Most of Mr. Cook's speech was dedicated to defending Apple's prowess as a tech trend-setter, amid recent complaints that the Silicon Valley company has failed to introduce any groundbreaking products lately. "We have several more game changers in us" that the company has been "working on for a while," Mr. Cook said at the event. Mr. Cook praised devices such as Nike Inc.'s FuelBand, an activity tracker worn on the wrist. He said such wearable products "could be a profound area for technology," while expressing less excitement about Google Glass, Google Inc.'s high-tech eyeglasses that serve as a kind of heads-up display to view Internet content. He said it's "tough to see" Google's product having mass-market appeal.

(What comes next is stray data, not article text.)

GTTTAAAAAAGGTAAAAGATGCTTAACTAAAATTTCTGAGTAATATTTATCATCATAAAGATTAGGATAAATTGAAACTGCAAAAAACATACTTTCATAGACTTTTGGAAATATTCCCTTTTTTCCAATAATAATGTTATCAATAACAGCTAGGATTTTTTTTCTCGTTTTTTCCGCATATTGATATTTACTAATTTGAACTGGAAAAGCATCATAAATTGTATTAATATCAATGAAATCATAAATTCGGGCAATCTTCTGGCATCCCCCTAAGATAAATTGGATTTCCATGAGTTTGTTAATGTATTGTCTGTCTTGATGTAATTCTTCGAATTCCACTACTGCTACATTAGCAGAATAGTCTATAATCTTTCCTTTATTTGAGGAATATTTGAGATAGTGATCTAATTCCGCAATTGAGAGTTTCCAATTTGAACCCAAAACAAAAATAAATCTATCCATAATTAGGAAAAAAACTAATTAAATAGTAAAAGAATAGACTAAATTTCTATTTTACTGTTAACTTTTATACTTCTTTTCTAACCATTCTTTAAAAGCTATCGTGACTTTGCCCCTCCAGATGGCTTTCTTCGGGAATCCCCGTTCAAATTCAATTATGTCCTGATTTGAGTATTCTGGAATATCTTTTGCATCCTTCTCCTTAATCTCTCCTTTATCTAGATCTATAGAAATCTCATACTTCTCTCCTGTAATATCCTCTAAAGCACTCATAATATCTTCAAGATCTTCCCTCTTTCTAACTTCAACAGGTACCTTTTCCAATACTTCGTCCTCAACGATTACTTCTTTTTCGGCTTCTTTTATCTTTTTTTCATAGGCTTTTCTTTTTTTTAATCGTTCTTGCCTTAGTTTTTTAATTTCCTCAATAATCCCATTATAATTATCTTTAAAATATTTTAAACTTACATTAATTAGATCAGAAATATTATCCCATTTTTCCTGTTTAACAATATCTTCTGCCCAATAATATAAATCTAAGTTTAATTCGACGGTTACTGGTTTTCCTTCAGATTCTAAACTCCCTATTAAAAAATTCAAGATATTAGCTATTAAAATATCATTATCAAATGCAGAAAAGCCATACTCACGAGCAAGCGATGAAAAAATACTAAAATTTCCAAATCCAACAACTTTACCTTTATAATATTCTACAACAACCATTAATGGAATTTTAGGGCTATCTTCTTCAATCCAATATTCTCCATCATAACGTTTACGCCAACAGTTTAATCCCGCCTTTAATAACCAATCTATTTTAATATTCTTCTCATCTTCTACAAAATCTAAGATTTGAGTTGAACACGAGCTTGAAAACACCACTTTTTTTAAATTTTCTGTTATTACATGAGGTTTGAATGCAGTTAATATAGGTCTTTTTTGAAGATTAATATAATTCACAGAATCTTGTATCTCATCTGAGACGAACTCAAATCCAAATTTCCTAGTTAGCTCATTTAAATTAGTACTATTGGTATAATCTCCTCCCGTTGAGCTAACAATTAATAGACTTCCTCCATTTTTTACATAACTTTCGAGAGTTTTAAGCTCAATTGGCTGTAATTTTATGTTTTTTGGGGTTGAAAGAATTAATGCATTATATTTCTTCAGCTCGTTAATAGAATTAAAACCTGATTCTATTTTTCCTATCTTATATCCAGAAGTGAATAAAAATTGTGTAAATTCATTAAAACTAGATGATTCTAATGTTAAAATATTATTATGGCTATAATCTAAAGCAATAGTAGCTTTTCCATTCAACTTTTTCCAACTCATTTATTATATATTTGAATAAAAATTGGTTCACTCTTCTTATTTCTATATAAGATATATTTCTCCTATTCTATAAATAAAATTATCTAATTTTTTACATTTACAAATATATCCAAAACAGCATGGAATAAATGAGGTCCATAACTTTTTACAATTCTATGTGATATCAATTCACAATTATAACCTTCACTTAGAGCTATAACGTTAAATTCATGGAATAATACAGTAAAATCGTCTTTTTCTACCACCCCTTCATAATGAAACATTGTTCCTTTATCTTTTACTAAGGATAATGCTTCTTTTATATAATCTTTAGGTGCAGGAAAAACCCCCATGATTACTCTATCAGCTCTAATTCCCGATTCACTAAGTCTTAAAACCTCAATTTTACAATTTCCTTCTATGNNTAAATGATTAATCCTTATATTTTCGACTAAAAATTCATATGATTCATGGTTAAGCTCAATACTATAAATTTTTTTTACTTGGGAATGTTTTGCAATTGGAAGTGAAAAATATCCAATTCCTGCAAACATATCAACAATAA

Switzerland frees banks to settle U.S. tax evasion cases (Reuters)
The Swiss government agreed on Wednesday to create a legal basis that will allow its banks to settle investigations by U.S. authorities into their role in helping wealthy Americans evade billions of dollars in tax. ... Special permission will be granted to allow banks to turn over new information about the behavior of their staff and clients, although the government said no changes would be made to rules protecting clients' identities.

Liberty Reserve Joe Bogus Account Said to Reflect Evasion (Bloomberg)